Capgemini is easing daily life for more than 725,000 RATP users following its piloting of information systems and the installation of audiovisual equipment.
The RATP Group is the world’s fifth largest public transport operator of mass transport systems such as metros, rail, tramways and buses. Every day it transports more than 12 million passengers, in France and globally. In the Ile-de-France region alone, RATP is responsible for the operation, maintenance, modernization and development of one of the world’s densest multi-model transport systems.
RATP launched the Paris metropolitan network modernization program when the first, fully-automated metro line (Line 14) was put into service. As part of this modernization program, a project to automate Line 1 began in November 2011. Line 1 is the Paris metro’s oldest and most heavily used line, carrying 725,000 passengers each day. RATP recognized that modernization was vital to ensure the smooth and safe operation of the line.
Faced with constantly increasing traffic and a growing demand for travel information by its passengers, the RATP Group sought innovative solutions for upgrading the saturated network and improving passenger information. Its overriding aim was to satisfy customers’ demand for safety, comfort, regularity, flexibility and information.
RATP launched a tender process to recruit specialist suppliers with an acknowledged expertise in their field of activity. A strategic RATP partner for almost 10 years, Capgemini was selected to pilot Line 1’s information systems and the installation of audiovisual equipment. Capgemini developed a solution (SCADA 2.0) that would cater specifically to RATP’s requirements for an information control system. Several types of audiovisual systems were installed for different functions: management of alarm systems, audiovisual video protection of passenger areas on board trains, visual surveillance of platform screen doors, on-board passenger interphones, train and platform sound systems, and combined telephone-radio communication links with RATP staff.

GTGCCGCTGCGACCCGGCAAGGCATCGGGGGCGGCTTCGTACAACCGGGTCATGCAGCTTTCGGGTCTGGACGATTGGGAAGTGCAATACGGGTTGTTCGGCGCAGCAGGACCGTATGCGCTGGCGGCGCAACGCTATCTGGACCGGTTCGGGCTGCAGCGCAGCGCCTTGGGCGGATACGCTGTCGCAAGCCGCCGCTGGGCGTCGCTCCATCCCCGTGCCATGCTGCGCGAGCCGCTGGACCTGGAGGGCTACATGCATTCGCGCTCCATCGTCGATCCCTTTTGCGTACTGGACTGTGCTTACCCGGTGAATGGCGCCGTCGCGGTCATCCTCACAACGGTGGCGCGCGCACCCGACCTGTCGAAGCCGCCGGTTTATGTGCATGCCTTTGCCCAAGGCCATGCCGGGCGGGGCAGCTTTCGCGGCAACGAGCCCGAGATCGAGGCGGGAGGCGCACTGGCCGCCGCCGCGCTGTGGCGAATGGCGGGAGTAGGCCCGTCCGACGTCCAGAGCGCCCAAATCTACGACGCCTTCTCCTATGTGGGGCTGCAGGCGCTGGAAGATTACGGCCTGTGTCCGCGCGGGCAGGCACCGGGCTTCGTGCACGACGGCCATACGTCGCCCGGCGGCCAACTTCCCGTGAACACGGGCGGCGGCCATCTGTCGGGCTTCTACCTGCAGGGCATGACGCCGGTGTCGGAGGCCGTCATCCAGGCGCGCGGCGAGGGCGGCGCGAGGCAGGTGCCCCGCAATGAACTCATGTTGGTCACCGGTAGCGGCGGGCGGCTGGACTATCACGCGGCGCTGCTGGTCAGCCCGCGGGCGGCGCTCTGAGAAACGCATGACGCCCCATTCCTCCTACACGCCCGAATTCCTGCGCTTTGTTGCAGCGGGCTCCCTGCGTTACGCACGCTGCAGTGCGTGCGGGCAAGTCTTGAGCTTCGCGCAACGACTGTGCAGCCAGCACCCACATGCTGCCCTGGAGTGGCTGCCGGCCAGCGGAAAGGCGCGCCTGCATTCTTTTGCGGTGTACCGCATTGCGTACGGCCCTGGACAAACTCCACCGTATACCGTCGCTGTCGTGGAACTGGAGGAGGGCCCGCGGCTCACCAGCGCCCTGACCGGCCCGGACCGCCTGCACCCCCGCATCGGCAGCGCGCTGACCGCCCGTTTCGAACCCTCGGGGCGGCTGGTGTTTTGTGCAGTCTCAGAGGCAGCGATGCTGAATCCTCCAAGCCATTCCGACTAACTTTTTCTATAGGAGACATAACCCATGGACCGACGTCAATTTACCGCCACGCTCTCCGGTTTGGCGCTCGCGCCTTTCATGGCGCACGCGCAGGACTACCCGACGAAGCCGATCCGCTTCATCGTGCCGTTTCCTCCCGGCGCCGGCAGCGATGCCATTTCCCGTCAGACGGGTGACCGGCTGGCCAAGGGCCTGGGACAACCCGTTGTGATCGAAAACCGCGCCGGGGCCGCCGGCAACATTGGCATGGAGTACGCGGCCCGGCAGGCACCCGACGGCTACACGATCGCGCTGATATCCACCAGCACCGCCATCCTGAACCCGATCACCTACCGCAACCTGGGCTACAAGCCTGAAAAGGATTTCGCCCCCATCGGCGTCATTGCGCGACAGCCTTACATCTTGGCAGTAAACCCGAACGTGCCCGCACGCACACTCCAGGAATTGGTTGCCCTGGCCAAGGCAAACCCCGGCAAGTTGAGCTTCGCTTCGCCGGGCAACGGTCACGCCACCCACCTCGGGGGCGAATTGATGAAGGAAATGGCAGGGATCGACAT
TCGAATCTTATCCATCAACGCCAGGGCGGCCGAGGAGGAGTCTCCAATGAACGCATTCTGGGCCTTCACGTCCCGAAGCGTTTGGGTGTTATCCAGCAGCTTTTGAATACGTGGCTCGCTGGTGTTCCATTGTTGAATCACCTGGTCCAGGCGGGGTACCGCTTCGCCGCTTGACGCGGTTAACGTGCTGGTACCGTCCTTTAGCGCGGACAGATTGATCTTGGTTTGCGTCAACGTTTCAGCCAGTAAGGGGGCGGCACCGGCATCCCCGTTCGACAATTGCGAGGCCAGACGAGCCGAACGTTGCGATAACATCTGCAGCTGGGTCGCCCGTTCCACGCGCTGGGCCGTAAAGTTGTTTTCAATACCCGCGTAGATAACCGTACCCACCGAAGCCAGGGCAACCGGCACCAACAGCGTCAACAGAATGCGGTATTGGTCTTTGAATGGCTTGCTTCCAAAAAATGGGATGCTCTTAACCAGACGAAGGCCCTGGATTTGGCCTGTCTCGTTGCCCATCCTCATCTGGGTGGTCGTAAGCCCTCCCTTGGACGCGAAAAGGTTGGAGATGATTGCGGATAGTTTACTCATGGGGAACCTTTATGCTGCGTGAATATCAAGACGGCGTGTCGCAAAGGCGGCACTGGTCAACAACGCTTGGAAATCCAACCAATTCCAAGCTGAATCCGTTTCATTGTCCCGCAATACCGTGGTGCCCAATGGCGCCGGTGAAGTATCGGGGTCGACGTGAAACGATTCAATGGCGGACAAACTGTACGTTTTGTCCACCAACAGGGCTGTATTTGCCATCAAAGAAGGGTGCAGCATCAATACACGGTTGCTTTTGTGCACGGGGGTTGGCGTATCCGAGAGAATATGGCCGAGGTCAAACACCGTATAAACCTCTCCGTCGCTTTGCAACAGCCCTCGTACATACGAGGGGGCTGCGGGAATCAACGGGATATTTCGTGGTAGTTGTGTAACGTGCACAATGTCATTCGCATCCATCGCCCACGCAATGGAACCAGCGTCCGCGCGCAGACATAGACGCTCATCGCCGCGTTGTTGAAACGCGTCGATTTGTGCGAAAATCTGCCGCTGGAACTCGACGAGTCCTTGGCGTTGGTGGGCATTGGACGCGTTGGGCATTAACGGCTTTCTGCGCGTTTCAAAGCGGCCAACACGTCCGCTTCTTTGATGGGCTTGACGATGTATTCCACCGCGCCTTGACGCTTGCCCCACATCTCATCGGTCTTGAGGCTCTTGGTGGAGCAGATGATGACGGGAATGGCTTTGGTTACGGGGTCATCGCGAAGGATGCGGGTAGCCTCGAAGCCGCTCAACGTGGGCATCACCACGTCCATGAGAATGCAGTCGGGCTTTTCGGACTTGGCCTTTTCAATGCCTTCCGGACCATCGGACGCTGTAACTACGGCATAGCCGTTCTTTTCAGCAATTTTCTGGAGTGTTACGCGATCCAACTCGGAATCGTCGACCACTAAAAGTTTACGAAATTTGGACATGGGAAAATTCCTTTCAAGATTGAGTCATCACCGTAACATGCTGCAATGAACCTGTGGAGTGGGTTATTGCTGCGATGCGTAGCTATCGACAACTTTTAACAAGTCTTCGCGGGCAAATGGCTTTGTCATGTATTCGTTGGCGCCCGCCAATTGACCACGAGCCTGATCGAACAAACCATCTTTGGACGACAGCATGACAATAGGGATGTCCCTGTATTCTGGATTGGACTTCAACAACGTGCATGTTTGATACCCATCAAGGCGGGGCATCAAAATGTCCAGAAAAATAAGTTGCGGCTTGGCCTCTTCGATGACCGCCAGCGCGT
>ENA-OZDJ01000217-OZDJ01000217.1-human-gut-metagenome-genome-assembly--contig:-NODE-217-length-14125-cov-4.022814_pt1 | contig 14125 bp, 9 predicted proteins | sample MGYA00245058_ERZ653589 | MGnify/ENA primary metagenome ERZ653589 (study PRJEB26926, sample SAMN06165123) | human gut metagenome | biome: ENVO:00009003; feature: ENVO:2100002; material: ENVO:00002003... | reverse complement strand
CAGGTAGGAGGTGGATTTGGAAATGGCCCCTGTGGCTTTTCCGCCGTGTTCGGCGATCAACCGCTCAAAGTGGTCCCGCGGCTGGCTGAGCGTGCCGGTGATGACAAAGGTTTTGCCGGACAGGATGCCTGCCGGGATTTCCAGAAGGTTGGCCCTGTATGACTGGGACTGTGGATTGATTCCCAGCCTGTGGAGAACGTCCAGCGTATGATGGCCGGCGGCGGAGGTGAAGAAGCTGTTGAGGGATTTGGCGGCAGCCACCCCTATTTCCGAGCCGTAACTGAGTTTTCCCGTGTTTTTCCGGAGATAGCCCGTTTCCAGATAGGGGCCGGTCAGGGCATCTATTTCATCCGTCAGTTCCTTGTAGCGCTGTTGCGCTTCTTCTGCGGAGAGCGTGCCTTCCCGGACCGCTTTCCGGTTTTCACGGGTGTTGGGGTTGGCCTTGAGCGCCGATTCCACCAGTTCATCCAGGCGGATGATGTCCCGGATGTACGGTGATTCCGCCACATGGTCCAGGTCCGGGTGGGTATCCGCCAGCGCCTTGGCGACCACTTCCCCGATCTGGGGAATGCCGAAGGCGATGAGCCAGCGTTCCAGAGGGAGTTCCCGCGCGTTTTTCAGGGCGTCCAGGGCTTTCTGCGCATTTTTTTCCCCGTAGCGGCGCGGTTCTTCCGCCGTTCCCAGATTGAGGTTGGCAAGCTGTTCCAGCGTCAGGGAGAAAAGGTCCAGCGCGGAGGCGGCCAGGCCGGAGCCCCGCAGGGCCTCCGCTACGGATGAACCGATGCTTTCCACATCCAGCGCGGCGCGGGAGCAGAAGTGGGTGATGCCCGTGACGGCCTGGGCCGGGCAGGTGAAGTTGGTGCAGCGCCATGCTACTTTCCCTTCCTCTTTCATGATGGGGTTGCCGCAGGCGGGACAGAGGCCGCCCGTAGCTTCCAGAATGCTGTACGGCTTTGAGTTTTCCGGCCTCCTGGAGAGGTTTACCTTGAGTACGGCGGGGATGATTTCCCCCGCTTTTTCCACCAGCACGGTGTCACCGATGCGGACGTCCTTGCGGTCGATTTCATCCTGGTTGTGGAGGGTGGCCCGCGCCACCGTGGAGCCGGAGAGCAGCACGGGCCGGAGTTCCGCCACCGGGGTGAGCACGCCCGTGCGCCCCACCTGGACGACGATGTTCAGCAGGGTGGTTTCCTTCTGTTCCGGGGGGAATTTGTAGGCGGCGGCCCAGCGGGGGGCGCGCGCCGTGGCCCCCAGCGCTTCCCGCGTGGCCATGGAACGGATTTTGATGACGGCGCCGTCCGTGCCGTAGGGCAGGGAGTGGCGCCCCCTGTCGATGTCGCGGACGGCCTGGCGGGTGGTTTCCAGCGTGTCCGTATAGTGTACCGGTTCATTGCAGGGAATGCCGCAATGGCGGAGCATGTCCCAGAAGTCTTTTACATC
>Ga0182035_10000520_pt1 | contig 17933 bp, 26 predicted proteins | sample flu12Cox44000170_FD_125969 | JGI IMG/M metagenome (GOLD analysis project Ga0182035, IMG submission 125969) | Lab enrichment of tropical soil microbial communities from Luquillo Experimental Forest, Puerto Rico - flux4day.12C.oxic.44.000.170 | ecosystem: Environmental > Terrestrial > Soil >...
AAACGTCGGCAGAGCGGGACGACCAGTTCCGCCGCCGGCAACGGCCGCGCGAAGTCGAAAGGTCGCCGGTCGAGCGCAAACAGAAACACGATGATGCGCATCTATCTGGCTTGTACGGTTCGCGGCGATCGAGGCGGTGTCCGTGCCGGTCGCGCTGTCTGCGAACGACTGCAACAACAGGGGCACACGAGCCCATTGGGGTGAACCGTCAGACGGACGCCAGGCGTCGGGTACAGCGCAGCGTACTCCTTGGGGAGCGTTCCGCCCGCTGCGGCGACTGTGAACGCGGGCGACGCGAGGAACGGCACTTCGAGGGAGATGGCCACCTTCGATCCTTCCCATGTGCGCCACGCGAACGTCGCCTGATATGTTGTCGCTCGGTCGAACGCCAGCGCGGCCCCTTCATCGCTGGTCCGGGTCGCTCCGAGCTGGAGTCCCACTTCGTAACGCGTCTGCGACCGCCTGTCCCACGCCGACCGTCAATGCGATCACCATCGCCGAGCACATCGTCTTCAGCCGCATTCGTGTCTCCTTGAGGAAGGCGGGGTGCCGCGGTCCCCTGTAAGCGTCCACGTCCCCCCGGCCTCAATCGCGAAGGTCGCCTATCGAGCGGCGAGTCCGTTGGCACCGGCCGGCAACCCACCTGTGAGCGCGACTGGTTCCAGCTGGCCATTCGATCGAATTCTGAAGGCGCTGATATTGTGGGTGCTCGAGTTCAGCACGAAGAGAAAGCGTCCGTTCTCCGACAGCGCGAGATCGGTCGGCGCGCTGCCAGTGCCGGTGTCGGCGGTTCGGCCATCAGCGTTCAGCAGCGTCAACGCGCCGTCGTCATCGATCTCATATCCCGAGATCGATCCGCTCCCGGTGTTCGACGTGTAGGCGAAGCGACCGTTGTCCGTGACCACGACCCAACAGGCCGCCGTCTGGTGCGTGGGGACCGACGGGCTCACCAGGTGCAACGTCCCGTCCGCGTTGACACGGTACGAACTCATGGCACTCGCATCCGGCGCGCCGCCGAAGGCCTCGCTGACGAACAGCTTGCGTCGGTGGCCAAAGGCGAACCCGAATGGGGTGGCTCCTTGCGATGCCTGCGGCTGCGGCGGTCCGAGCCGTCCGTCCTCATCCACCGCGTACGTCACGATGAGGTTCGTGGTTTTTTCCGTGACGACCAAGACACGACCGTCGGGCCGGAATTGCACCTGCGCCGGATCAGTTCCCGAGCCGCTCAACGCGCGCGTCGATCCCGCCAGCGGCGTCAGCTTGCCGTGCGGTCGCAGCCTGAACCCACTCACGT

The newly-automated Line 1 is a success. Since rollout of the automated system in November 2011, the line has circulated smoothly with no major interruptions to service. Automation means that trains can be put into operation almost instantaneously if there is a sudden passenger influx. New platform screen doors guarantee that passengers cannot get onto the line and traffic can be regulated safely. Passengers are able to contact a Centralized Command Post (CCP) supervisor at any time during their journey via an interphone. The uninterrupted operation of a traditional metro line is a global first, both from a technical and organisational standpoint. It was a vital technical development if the RATP was to rise to the challenges of anticipating and responding to constant increases in passenger numbers.
For Ile-de-France commuters or those travelers passing through Paris, the figures are impressive: the new carriages have 49 more places than non-automated trains, while the intervals between trains have been cut from 105 seconds to 85 seconds. Passengers have suffered fewer delays and accidents, mainly because of the installation of platform screen doors and improved timetable reliability.
The automated trains will share the line with manually-operated trains until December 2012, when a switch to full automation is scheduled. The expectation is that around 50% of current passenger delays’ on Line 1 could then be eliminated.